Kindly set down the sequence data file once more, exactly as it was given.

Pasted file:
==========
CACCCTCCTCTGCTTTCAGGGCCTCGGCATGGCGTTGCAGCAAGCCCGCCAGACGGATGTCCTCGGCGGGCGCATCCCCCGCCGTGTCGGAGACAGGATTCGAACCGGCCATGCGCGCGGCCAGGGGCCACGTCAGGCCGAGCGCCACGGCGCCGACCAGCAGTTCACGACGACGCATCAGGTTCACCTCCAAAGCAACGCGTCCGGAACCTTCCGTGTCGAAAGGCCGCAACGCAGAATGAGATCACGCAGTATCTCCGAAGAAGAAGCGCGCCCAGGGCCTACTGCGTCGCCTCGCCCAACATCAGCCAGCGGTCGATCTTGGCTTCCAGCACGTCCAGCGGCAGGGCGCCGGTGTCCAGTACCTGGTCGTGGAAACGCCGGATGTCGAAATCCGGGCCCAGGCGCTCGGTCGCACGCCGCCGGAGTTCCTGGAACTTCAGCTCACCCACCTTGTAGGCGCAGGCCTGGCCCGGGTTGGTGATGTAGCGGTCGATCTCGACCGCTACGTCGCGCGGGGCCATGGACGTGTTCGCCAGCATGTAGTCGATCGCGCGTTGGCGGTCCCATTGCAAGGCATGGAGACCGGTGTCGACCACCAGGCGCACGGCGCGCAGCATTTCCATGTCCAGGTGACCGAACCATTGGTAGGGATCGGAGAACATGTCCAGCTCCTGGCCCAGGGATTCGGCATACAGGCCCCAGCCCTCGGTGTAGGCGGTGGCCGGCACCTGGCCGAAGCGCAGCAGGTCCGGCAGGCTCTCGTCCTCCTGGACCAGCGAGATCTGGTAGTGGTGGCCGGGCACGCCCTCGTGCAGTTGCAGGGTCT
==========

CACCCTCCTCTGCTTTCAGGGCCTCGGCATGGCGTTGCAGCAAGCCCGCCAGACGGATGTCCTCGGCGGGCGCATCCCCCGCCGTGTCGGAGACAGGATTCGAACCGGCCATGCGCGCGGCCAGGGGCCACGTCAGGCCGAGCGCCACGGCGCCGACCAGCAGTTCACGACGACGCATCAGGTTCACCTCCAAAGCAACGCGTCCGGAACCTTCCGTGTCGAAAGGCCGCAACGCAGAATGAGATCACGCAGTATCTCCGAAGAAGAAGCGCGCCCAGGGCCTACTGCGTCGCCTCGCCCAACATCAGCCAGCGGTCGATCTTGGCTTCCAGCACGTCCAGCGGCAGGGCGCCGGTGTCCAGTACCTGGTCGTGGAAACGCCGGATGTCGAAATCCGGGCCCAGGCGCTCGGTCGCACGCCGCCGGAGTTCCTGGAACTTCAGCTCACCCACCTTGTAGGCGCAGGCCTGGCCCGGGTTGGTGATGTAGCGGTCGATCTCGACCGCTACGTCGCGCGGGGCCATGGACGTGTTCGCCAGCATGTAGTCGATCGCGCGTTGGCGGTCCCATTGCAAGGCATGGAGACCGGTGTCGACCACCAGGCGCACGGCGCGCAGCATTTCCATGTCCAGGTGACCGAACCATTGGTAGGGATCGGAGAACATGTCCAGCTCCTGGCCCAGGGATTCGGCATACAGGCCCCAGCCCTCGGTGTAGGCGGTGGCCGGCACCTGGCCGAAGCGCAGCAGGTCCGGCAGGCTCTCGTCCTCCTGGACCAGCGAGATCTGGTAGTGGTGGCCGGGCACGCCCTCGTGCAGTTGCAGGGTCT